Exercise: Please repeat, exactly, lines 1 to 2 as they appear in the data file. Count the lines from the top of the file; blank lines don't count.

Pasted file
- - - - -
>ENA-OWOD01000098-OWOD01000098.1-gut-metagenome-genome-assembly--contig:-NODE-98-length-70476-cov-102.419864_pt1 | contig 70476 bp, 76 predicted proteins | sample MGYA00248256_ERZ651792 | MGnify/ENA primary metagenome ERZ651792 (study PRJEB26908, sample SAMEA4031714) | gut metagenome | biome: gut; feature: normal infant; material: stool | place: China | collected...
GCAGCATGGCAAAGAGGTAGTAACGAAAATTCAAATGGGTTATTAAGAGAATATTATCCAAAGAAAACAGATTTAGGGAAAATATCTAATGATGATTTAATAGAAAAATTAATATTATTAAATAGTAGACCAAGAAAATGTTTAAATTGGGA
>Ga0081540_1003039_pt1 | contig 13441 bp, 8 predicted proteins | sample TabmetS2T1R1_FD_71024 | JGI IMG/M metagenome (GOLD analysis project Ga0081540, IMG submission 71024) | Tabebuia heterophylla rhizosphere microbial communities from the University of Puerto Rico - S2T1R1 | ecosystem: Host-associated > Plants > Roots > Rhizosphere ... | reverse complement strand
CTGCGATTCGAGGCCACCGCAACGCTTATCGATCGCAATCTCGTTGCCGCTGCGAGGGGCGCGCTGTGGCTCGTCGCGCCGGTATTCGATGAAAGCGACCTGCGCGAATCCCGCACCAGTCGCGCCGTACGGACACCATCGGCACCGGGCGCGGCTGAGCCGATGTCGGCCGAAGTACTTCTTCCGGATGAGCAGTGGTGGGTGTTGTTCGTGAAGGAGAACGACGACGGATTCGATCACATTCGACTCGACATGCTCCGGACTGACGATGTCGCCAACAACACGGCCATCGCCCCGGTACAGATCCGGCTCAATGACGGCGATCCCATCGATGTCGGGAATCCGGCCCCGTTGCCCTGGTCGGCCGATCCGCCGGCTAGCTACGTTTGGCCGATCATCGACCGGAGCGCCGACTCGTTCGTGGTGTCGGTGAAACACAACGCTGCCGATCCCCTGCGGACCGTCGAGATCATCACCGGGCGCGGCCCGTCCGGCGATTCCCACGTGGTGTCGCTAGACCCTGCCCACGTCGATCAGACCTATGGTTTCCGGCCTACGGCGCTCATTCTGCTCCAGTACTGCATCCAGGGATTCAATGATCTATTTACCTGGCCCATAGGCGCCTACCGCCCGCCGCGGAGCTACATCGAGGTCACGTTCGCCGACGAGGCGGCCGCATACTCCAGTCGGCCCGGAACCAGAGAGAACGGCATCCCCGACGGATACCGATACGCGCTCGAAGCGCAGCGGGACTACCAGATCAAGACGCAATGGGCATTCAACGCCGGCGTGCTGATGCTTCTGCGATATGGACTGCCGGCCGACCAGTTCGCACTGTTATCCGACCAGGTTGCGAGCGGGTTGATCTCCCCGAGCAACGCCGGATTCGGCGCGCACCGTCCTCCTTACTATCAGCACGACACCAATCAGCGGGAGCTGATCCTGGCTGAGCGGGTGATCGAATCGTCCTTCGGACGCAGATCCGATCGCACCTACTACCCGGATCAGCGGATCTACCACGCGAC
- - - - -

>ENA-OWOD01000098-OWOD01000098.1-gut-metagenome-genome-assembly--contig:-NODE-98-length-70476-cov-102.419864_pt1 | contig 70476 bp, 76 predicted proteins | sample MGYA00248256_ERZ651792 | MGnify/ENA primary metagenome ERZ651792 (study PRJEB26908, sample SAMEA4031714) | gut metagenome | biome: gut; feature: normal infant; material: stool | place: China | collected...
GCAGCATGGCAAAGAGGTAGTAACGAAAATTCAAATGGGTTATTAAGAGAATATTATCCAAAGAAAACAGATTTAGGGAAAATATCTAATGATGATTTAATAGAAAAATTAATATTATTAAATAGTAGACCAAGAAAATGTTTAAATTGGGA